Douglas unmoved by Hedman threat
Friday 16 August 2002
Martin O'Neill says Robert Douglas has answered his critics by keeping Celtic's Champions' League ambitions alive.
Douglas' days as No 1 goalkeeper looked set to be over following the arrival of Magnus Hedman, but on Wednesday night against FC Basel it was his brilliant double second-half saves from Murat Yakin with the score at 2-1 that has given Douglas side a good opportunity to return to the money-spinning group stages.
While O'Neill has refused to make an issue of the fight for the gloves, Douglas has responded to the pressure by failing to put a foot wrong. Unlike last season, such competition could prevent the momentary lapses in concentration and see him produce some of the displays he regularly produced in the Champions' League last season.
"Robert Douglas had a brilliant 10-minute spell when we were getting tired in the game," O'Neill said. "He kept us in it at that stage with two great saves which allowed us the opportunity to get another goal." Momo Sylla's late strike was unfair on the Swiss champions, but at 3-1 the Scottish Premier League leaders are expected to complete the task in a fortnight.
It was an amazing turn-around after Christian Gimenez had stunned the home crowd with a goal after just 90 seconds. Henrik Larsson's penalty minutes later squared the tie before Chris Sutton's back-heel gave the home side the advantage.
Celtic could even afford the Swede having his second spot-kick saved, but a man-of-the-match performance from his English strike partner had the manager purring.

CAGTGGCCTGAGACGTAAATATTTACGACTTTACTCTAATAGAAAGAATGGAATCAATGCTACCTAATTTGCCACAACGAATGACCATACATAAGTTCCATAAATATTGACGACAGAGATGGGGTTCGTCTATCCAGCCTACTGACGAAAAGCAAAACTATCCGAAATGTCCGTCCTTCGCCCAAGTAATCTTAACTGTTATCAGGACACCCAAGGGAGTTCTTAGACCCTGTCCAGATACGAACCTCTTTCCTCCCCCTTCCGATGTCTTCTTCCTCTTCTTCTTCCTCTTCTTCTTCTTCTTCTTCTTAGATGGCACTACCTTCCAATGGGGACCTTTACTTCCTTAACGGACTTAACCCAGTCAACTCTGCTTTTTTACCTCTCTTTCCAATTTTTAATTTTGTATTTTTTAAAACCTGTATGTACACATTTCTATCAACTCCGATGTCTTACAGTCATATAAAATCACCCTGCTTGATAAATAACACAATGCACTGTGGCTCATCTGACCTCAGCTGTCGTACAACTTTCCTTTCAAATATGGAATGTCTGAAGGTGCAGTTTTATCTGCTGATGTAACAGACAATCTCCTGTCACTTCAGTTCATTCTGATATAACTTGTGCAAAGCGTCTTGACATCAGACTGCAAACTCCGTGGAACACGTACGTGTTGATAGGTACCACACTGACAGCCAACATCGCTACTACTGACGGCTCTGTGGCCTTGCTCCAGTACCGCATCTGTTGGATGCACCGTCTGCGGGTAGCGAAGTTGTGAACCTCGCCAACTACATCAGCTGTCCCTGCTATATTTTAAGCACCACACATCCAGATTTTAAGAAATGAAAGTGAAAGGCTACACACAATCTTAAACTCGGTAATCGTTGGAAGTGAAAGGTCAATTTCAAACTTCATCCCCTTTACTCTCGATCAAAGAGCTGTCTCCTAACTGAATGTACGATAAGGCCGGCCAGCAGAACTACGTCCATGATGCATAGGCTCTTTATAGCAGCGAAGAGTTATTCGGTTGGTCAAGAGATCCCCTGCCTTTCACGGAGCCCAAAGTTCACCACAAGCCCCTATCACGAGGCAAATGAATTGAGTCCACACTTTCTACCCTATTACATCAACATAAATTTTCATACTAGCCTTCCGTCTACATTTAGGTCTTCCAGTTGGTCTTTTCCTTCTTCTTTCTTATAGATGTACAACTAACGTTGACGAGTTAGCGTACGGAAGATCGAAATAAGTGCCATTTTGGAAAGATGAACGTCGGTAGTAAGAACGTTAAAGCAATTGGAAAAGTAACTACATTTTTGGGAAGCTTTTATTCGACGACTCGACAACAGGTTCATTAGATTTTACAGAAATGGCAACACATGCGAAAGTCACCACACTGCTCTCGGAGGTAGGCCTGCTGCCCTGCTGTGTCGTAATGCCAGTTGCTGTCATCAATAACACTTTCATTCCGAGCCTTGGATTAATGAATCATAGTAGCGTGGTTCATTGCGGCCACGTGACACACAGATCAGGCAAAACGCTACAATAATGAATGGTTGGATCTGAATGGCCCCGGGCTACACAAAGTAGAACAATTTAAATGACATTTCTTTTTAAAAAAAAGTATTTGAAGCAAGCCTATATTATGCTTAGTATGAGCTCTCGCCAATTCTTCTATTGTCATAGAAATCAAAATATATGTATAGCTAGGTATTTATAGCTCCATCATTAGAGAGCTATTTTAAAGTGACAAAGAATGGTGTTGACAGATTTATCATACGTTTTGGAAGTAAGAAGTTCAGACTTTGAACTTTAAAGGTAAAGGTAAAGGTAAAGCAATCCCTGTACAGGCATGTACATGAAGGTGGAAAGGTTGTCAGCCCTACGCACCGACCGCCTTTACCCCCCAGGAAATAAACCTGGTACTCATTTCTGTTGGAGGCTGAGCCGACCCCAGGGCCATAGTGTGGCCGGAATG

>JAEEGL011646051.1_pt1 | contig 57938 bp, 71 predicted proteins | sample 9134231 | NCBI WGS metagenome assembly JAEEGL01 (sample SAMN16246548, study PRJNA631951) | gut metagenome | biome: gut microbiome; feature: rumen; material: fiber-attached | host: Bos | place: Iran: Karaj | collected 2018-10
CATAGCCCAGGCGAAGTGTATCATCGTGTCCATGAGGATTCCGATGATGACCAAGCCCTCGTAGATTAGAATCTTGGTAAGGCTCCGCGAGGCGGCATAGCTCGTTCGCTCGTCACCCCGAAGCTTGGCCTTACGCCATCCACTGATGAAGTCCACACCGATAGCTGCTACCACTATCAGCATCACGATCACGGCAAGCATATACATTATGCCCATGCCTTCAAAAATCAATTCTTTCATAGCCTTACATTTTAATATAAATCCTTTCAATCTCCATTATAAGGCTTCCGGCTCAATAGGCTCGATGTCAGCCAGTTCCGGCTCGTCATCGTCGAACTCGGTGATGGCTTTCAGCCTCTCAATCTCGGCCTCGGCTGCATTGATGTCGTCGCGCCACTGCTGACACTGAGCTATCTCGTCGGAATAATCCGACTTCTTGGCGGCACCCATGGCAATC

"He was absolutely magnificent," O'Neill said. "He is a top-class centre forward. He lost a bit of confidence at Chelsea, but he has showed enough European class to prove he is a very decent player."
A goal in the return leg in Switzerland would probably mean Celtic joining the first group stage of the competition and O'Neill is confident. "We are definitely capable of scoring and creating chances over there," he said.
The Basel coach, Christian Gross, is refusing to give up hope, but admits his side's lack of experience proved decisive. The former Tottenham manager said: "We lost a little bit of control in midfield after the break. We always had a man over in the first half and always looked like scoring, but they troubled us with their crosses.
"But looking back, we had so many inexperienced players in our side for this kind of game, which cost us the result. We had a brilliant start, but if you can't concentrate for another four minutes then then you let them back in.
"But you can't forget that this was the club's biggest game for 22 years at this level so this performance was OK."
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